Dusan Makavejev, Eyebrow-Raising Serbian Director, Dies at 86 | Modern Society of USA

Dusan Makavejev, Eyebrow-Raising Serbian Director, Dies at 86

Dusan Makavejev, Eyebrow-Raising Serbian Director, Dies at 86

Dusan Makavejev, a Serbian director whose movies, full of politics, sex and metaphor, were hailed on the film festival circuit in the 1960s, ’70s and ’80s but also sometimes reviled, died on Jan. 25 in Belgrade, Serbia. He was 86.

Marija Nikolic Radonjic, head of the rector’s office at the University of Arts in Belgrade, where Mr. Makavejev studied directing, confirmed the death.

Mr. Makavejev was, as The Nation once put it, “the brightest star in the avant-garde firmament” in the early 1970s, thanks to movies like “Man Is Not a Bird” (1965), “Innocence Unprotected” (1968) and especially “WR: Mysteries of the Organism,” a brash hodgepodge that was a darling of the 1971 Cannes Film Festival.

That movie, incorporating Mr. Makavejev’s signature mashing together of documentary footage and fictional elements, invoked the ideas of the psychologist Wilhelm Reich (the “WR” of the title) to examine fascism, capitalism, sexual liberation and more. Vincent Canby, writing in The New York Times, captured Mr. Makavejev’s sense of politics and the absurd when he described a central scene in which a Belgrade beautician and Reich admirer thaws an uptight Stalinist by giving him the perfect orgasm.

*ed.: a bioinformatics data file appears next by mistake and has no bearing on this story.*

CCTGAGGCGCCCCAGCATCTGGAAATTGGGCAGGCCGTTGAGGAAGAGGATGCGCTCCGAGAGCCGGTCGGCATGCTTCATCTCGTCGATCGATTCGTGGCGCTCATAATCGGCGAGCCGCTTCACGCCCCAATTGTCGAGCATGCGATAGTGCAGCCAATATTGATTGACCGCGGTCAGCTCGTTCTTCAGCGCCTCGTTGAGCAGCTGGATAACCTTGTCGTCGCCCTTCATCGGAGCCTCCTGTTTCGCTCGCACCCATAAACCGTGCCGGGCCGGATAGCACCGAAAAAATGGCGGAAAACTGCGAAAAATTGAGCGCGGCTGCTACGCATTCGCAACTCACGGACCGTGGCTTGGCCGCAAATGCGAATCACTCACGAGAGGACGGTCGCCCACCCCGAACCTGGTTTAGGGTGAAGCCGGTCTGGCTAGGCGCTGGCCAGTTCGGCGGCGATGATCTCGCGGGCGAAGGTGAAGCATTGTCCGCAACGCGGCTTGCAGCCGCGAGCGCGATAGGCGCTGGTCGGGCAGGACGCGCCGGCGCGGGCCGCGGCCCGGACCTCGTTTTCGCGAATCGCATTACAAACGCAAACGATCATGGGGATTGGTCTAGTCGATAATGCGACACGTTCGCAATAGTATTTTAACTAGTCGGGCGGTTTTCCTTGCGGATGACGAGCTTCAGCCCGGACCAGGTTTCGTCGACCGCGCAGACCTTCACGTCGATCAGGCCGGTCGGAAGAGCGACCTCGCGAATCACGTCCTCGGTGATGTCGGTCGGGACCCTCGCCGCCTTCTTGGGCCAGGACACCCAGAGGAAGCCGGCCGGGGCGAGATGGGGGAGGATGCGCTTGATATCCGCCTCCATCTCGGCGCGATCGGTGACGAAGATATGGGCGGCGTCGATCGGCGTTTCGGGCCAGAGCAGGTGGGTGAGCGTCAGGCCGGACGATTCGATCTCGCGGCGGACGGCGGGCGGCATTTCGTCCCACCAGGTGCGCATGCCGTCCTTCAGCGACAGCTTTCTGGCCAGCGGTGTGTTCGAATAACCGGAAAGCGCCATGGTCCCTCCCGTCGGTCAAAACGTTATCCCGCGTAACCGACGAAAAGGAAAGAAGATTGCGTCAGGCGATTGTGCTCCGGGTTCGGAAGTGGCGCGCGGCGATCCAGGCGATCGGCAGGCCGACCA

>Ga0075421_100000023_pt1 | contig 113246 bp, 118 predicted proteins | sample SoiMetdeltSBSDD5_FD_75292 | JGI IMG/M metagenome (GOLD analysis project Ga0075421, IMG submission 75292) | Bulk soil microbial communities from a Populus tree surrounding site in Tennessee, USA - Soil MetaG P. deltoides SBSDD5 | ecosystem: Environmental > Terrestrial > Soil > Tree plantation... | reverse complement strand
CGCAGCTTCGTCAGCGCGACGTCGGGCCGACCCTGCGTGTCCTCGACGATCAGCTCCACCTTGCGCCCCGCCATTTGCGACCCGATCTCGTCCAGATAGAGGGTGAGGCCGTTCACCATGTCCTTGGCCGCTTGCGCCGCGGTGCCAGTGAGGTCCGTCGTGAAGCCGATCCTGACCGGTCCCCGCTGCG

During his break from filmmaking after “Sweet Movie,” Mr. Makavejev taught in Paris and at Harvard. His post-“Montenegro” films included “The Coca-Cola Kid” (1985) and “Manifesto” (1988).

Information on survivors was not immediately available.

Mr. Makavejev’s directing career was winding down by the early 1990s, but he remained full of ideas. In 1991, his “WR” was being re-edited, with his permission, so that it could be shown on British television as part of a series on censored films.

In an interview with The Independent of London at that time, he mused about a making a follow-up to the movie — “a sequel,” he said, “in which Milena, the main character, decapitated at the end of the first film by her lover, has her head sewn back on by surgeons and has triplets who go to Gorbachev’s Russia to visit the land of their father.”

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